1. This single-blind, randomized controlled trial found that disability and severity of low back pain significantly improved in the aquatic exercise therapy group compared to the physical therapy group at 12-months after completion of therapy.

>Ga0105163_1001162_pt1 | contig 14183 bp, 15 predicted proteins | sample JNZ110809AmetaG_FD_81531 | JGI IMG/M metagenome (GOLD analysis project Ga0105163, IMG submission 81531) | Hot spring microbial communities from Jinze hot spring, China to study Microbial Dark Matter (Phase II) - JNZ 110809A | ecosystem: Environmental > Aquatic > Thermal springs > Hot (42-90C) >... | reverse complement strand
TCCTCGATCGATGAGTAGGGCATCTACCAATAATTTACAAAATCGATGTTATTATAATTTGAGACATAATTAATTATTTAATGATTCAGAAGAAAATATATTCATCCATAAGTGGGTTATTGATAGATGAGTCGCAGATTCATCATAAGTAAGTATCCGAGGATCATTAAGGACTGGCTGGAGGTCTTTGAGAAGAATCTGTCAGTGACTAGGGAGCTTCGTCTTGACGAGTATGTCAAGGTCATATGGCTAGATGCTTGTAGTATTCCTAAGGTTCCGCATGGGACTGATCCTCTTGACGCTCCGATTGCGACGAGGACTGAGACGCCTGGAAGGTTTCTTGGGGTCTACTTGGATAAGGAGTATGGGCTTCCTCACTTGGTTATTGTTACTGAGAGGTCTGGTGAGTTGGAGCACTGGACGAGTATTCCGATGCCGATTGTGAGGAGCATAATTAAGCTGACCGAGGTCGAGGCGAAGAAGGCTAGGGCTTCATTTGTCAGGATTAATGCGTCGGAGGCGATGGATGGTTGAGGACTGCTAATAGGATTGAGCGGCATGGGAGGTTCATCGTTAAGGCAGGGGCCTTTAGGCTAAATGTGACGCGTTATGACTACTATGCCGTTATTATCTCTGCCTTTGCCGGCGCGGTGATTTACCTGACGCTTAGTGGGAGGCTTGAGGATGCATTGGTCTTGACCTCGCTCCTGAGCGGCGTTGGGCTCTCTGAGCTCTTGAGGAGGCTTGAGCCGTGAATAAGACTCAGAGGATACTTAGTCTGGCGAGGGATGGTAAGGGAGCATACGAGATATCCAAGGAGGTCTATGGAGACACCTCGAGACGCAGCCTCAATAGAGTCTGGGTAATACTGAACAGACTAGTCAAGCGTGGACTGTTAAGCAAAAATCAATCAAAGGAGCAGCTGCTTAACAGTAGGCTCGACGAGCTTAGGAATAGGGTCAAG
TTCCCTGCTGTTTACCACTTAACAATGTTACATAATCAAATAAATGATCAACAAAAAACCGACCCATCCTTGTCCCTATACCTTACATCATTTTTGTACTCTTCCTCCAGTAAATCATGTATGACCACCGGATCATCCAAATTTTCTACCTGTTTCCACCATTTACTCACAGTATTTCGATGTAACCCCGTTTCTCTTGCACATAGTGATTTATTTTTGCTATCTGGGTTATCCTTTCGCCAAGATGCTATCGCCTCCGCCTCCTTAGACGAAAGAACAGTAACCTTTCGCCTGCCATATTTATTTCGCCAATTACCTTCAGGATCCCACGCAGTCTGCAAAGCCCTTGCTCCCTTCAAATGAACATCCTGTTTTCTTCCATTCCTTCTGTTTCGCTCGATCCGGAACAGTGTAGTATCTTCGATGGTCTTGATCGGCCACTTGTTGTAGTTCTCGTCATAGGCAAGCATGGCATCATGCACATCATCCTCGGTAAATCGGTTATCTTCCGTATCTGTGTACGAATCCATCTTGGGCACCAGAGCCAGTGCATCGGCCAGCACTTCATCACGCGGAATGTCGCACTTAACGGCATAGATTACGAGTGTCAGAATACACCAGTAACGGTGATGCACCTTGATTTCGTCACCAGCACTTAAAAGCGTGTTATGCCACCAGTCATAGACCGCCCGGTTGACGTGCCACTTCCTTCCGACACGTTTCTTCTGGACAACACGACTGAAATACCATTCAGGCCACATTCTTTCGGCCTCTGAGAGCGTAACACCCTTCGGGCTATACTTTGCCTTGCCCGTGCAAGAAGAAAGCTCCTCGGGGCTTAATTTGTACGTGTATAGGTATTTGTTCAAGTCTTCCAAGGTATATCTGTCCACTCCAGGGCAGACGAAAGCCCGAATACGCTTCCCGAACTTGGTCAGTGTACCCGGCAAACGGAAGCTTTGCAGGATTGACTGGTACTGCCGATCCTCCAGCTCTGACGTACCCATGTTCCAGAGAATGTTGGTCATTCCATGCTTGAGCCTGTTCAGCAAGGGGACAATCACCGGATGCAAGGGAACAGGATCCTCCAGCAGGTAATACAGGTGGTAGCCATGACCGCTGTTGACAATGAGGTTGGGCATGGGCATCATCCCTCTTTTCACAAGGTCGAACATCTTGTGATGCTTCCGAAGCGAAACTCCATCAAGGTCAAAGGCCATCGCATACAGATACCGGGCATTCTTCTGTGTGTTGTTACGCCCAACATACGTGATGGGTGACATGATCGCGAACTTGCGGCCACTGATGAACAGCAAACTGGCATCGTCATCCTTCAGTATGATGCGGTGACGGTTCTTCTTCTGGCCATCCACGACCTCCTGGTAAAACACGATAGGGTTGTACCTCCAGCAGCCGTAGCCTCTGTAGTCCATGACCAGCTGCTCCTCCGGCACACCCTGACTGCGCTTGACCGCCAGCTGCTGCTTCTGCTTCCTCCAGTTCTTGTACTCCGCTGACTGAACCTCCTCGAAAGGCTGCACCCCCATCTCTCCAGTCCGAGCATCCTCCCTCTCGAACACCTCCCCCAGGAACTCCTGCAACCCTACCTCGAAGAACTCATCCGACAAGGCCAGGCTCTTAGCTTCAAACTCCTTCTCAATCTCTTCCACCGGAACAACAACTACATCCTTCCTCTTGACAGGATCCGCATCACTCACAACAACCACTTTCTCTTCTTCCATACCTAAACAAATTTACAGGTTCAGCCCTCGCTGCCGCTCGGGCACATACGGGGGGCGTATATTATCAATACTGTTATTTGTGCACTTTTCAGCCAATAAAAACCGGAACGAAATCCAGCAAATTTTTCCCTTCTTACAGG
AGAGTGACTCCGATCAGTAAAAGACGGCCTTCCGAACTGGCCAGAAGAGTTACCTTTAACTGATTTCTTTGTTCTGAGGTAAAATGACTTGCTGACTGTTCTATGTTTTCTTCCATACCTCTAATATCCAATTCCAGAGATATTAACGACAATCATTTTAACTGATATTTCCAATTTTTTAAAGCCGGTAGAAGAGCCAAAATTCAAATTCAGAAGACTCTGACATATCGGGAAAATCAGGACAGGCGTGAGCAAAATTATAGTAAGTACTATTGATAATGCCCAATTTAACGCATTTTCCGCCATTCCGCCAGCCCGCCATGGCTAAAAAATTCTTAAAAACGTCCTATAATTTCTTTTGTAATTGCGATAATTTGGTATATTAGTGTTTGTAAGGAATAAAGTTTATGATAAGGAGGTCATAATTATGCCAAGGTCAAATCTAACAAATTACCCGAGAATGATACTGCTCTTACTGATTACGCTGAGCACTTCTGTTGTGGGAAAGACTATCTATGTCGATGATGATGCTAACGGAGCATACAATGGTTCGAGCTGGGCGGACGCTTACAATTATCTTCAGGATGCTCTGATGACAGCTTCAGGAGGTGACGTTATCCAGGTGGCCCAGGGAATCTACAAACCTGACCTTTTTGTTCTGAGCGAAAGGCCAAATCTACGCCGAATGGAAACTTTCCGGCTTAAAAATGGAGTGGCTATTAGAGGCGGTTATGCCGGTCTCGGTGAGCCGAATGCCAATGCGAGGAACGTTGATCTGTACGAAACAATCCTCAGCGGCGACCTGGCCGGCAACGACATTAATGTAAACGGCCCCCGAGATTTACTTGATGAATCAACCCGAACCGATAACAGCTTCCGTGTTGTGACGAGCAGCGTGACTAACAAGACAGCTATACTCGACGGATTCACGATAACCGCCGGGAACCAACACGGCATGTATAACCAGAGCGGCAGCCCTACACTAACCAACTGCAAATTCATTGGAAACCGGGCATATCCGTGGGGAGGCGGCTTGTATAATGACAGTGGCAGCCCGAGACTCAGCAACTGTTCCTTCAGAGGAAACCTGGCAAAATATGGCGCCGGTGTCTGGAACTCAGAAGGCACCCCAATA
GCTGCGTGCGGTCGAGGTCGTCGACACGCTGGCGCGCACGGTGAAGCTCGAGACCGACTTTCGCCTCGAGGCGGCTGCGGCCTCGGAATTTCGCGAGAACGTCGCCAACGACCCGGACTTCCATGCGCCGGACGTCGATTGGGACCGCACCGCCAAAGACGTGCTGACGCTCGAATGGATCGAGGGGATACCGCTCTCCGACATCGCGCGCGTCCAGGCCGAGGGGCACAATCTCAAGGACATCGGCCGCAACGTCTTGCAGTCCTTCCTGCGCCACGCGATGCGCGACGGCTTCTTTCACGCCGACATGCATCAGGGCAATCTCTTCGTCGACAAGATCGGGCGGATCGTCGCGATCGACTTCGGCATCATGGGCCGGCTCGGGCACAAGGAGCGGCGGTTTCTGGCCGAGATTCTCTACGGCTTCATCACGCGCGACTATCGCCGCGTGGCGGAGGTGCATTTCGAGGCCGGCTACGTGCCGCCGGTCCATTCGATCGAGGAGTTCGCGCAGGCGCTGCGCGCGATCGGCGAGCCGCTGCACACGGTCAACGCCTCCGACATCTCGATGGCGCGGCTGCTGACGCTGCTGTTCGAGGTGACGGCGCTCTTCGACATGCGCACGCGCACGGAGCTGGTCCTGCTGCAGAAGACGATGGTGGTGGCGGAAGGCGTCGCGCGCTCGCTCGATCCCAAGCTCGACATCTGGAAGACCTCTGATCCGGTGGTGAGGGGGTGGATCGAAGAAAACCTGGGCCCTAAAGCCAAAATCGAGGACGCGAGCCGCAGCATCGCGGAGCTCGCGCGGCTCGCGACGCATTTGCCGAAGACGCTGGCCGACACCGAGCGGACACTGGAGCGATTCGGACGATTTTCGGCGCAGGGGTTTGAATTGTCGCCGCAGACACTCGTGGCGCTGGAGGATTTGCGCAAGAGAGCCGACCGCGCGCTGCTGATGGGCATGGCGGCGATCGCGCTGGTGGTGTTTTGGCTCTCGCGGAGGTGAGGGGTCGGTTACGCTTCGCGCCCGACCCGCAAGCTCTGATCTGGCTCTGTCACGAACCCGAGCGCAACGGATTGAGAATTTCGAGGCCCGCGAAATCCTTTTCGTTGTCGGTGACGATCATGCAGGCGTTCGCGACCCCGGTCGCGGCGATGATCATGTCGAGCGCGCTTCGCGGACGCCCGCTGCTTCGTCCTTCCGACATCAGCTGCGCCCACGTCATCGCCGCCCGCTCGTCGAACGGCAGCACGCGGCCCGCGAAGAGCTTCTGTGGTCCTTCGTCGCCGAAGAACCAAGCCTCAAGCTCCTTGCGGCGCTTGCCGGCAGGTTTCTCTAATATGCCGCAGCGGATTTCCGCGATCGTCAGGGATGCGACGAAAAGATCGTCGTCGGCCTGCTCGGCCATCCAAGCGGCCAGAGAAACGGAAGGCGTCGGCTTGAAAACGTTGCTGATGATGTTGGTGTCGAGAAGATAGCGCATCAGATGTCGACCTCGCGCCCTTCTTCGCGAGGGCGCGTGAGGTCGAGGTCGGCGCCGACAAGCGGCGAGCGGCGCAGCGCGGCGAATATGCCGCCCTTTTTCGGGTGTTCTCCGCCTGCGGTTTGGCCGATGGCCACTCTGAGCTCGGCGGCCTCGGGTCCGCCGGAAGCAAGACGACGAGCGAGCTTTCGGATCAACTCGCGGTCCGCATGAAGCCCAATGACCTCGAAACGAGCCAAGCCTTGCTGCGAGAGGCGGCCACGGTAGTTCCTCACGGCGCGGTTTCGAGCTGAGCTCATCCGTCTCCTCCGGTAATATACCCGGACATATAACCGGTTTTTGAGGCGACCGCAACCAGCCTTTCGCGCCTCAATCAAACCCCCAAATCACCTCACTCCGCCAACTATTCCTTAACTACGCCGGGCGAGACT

2. A smaller percentage of people in the aquatic therapy group experienced the adverse effect of increased low back pain compared to those in physical therapy.
Evidence Rating Level: 1 (Excellent)